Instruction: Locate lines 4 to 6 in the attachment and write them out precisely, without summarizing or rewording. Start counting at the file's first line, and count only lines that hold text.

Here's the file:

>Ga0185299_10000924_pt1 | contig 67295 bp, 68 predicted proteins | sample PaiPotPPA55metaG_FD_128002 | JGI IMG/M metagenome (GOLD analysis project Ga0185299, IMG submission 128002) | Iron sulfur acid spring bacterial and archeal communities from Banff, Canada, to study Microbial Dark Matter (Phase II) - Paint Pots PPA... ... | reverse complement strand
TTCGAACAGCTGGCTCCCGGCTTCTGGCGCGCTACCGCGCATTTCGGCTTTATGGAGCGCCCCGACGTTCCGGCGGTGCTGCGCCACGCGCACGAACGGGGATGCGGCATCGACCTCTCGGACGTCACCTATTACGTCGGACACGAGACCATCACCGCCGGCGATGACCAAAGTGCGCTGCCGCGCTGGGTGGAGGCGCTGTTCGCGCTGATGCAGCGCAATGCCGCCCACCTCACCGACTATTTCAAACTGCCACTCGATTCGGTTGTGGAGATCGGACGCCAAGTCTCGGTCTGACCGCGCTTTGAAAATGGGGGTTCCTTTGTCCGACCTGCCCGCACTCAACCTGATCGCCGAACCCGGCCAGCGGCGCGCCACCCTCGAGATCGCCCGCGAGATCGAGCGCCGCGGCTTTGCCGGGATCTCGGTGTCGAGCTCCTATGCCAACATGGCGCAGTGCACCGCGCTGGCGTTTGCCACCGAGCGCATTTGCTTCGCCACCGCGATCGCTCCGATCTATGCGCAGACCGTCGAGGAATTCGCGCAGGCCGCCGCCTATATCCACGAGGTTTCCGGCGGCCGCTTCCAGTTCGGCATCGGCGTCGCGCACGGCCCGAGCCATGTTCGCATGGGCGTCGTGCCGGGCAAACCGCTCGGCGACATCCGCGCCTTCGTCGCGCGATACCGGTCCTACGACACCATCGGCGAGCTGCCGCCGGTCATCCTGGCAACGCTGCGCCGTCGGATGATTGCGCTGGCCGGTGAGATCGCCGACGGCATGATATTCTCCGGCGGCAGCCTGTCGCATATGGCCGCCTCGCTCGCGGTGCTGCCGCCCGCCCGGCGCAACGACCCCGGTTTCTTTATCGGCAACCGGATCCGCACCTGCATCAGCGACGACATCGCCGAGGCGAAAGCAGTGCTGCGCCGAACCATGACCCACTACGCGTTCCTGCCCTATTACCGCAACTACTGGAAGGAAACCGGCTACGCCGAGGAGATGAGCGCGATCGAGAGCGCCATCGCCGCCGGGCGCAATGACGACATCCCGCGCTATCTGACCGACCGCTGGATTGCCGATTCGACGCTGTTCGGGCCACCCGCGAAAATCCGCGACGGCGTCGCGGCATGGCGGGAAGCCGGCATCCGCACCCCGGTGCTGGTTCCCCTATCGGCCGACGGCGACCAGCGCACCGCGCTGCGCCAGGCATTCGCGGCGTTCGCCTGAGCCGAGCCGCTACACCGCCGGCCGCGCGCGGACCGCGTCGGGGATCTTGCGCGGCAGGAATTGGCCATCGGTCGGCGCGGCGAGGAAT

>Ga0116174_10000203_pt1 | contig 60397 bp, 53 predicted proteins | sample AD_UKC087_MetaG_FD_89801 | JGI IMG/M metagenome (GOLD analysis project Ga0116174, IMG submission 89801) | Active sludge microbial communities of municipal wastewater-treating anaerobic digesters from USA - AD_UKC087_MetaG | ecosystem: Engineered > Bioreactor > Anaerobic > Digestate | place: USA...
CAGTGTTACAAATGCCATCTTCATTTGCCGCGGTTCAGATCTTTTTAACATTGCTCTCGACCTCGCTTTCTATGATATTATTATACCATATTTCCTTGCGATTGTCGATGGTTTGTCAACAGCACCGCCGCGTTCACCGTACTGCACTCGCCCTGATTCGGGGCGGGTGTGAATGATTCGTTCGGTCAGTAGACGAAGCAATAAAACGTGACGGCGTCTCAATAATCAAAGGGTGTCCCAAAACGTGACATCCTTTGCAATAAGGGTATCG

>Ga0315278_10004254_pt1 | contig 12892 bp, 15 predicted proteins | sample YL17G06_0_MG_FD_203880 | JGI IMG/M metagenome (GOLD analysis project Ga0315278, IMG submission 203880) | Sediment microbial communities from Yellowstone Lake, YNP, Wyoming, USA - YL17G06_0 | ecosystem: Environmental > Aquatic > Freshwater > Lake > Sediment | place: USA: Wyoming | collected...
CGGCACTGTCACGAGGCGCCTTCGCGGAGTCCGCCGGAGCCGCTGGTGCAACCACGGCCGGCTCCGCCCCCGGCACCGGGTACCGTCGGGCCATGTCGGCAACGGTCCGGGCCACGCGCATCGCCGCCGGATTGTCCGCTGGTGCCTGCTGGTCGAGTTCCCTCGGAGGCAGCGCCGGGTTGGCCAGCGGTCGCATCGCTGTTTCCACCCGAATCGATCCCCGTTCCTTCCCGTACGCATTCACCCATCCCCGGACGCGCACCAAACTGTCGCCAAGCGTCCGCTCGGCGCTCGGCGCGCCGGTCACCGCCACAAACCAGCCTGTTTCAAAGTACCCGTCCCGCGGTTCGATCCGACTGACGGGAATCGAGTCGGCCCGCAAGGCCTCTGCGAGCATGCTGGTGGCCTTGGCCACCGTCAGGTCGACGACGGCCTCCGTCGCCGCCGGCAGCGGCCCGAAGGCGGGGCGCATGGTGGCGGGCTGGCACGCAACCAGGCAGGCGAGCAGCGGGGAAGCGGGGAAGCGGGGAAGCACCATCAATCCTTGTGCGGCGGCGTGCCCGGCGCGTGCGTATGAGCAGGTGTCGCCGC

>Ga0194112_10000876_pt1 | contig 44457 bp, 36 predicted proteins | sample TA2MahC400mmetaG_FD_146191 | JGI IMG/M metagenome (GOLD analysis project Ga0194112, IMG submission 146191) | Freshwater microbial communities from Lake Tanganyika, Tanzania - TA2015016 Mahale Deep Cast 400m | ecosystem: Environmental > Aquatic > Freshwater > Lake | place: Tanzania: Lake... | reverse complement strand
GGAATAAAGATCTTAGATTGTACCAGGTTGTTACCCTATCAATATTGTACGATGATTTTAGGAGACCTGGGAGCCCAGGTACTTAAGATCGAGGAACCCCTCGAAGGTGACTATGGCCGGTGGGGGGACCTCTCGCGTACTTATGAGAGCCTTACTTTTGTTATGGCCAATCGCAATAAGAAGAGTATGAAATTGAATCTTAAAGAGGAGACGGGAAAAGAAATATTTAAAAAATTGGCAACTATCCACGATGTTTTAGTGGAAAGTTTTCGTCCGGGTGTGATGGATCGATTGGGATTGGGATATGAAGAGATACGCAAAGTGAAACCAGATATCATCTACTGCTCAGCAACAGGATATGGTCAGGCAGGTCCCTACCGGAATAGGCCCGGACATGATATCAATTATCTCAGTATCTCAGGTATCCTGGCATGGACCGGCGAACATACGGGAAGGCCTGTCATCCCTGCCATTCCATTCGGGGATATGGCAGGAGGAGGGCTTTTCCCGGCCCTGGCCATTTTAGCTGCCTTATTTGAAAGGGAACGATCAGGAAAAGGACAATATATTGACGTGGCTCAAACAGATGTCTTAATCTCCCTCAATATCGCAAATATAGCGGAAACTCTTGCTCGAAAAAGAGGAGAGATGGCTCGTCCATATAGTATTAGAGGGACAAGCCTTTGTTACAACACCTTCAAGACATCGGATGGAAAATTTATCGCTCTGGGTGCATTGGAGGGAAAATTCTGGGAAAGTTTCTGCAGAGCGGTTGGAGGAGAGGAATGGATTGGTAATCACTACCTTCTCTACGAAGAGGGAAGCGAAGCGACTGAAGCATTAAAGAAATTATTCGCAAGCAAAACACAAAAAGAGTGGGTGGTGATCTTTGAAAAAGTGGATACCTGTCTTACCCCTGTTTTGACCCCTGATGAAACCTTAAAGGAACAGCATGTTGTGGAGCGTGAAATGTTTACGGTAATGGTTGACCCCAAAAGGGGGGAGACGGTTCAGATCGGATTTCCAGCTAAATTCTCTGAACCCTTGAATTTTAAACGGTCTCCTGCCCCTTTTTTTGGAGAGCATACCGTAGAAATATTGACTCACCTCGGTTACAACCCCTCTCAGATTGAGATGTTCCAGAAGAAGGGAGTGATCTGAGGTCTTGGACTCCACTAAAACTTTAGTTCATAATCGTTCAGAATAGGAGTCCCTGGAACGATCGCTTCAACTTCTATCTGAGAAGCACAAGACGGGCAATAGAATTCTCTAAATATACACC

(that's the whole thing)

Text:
CAGTGTTACAAATGCCATCTTCATTTGCCGCGGTTCAGATCTTTTTAACATTGCTCTCGACCTCGCTTTCTATGATATTATTATACCATATTTCCTTGCGATTGTCGATGGTTTGTCAACAGCACCGCCGCGTTCACCGTACTGCACTCGCCCTGATTCGGGGCGGGTGTGAATGATTCGTTCGGTCAGTAGACGAAGCAATAAAACGTGACGGCGTCTCAATAATCAAAGGGTGTCCCAAAACGTGACATCCTTTGCAATAAGGGTATCG

>Ga0315278_10004254_pt1 | contig 12892 bp, 15 predicted proteins | sample YL17G06_0_MG_FD_203880 | JGI IMG/M metagenome (GOLD analysis project Ga0315278, IMG submission 203880) | Sediment microbial communities from Yellowstone Lake, YNP, Wyoming, USA - YL17G06_0 | ecosystem: Environmental > Aquatic > Freshwater > Lake > Sediment | place: USA: Wyoming | collected...
CGGCACTGTCACGAGGCGCCTTCGCGGAGTCCGCCGGAGCCGCTGGTGCAACCACGGCCGGCTCCGCCCCCGGCACCGGGTACCGTCGGGCCATGTCGGCAACGGTCCGGGCCACGCGCATCGCCGCCGGATTGTCCGCTGGTGCCTGCTGGTCGAGTTCCCTCGGAGGCAGCGCCGGGTTGGCCAGCGGTCGCATCGCTGTTTCCACCCGAATCGATCCCCGTTCCTTCCCGTACGCATTCACCCATCCCCGGACGCGCACCAAACTGTCGCCAAGCGTCCGCTCGGCGCTCGGCGCGCCGGTCACCGCCACAAACCAGCCTGTTTCAAAGTACCCGTCCCGCGGTTCGATCCGACTGACGGGAATCGAGTCGGCCCGCAAGGCCTCTGCGAGCATGCTGGTGGCCTTGGCCACCGTCAGGTCGACGACGGCCTCCGTCGCCGCCGGCAGCGGCCCGAAGGCGGGGCGCATGGTGGCGGGCTGGCACGCAACCAGGCAGGCGAGCAGCGGGGAAGCGGGGAAGCGGGGAAGCACCATCAATCCTTGTGCGGCGGCGTGCCCGGCGCGTGCGTATGAGCAGGTGTCGCCGC